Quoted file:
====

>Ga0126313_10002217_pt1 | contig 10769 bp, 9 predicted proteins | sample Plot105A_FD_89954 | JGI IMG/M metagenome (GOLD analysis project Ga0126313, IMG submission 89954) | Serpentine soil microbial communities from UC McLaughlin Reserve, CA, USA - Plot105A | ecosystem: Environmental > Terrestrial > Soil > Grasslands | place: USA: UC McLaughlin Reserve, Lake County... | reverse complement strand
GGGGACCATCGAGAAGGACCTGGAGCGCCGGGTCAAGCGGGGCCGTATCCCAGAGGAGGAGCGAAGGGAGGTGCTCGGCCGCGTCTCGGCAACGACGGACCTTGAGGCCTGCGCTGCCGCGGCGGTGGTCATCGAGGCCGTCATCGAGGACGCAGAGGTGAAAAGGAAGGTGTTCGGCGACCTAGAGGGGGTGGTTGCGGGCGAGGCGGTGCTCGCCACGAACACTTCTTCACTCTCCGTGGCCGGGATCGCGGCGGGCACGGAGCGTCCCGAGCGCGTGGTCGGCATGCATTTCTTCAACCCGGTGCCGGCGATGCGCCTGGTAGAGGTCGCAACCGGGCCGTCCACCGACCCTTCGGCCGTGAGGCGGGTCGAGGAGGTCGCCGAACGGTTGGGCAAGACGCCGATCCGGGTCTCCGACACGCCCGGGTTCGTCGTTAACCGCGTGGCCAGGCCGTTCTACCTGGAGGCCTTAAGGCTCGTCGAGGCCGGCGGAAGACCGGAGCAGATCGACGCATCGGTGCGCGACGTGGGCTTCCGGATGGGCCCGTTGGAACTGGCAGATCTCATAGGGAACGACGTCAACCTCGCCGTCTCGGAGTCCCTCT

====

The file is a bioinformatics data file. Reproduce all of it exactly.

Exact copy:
>Ga0126313_10002217_pt1 | contig 10769 bp, 9 predicted proteins | sample Plot105A_FD_89954 | JGI IMG/M metagenome (GOLD analysis project Ga0126313, IMG submission 89954) | Serpentine soil microbial communities from UC McLaughlin Reserve, CA, USA - Plot105A | ecosystem: Environmental > Terrestrial > Soil > Grasslands | place: USA: UC McLaughlin Reserve, Lake County... | reverse complement strand
GGGGACCATCGAGAAGGACCTGGAGCGCCGGGTCAAGCGGGGCCGTATCCCAGAGGAGGAGCGAAGGGAGGTGCTCGGCCGCGTCTCGGCAACGACGGACCTTGAGGCCTGCGCTGCCGCGGCGGTGGTCATCGAGGCCGTCATCGAGGACGCAGAGGTGAAAAGGAAGGTGTTCGGCGACCTAGAGGGGGTGGTTGCGGGCGAGGCGGTGCTCGCCACGAACACTTCTTCACTCTCCGTGGCCGGGATCGCGGCGGGCACGGAGCGTCCCGAGCGCGTGGTCGGCATGCATTTCTTCAACCCGGTGCCGGCGATGCGCCTGGTAGAGGTCGCAACCGGGCCGTCCACCGACCCTTCGGCCGTGAGGCGGGTCGAGGAGGTCGCCGAACGGTTGGGCAAGACGCCGATCCGGGTCTCCGACACGCCCGGGTTCGTCGTTAACCGCGTGGCCAGGCCGTTCTACCTGGAGGCCTTAAGGCTCGTCGAGGCCGGCGGAAGACCGGAGCAGATCGACGCATCGGTGCGCGACGTGGGCTTCCGGATGGGCCCGTTGGAACTGGCAGATCTCATAGGGAACGACGTCAACCTCGCCGTCTCGGAGTCCCTCT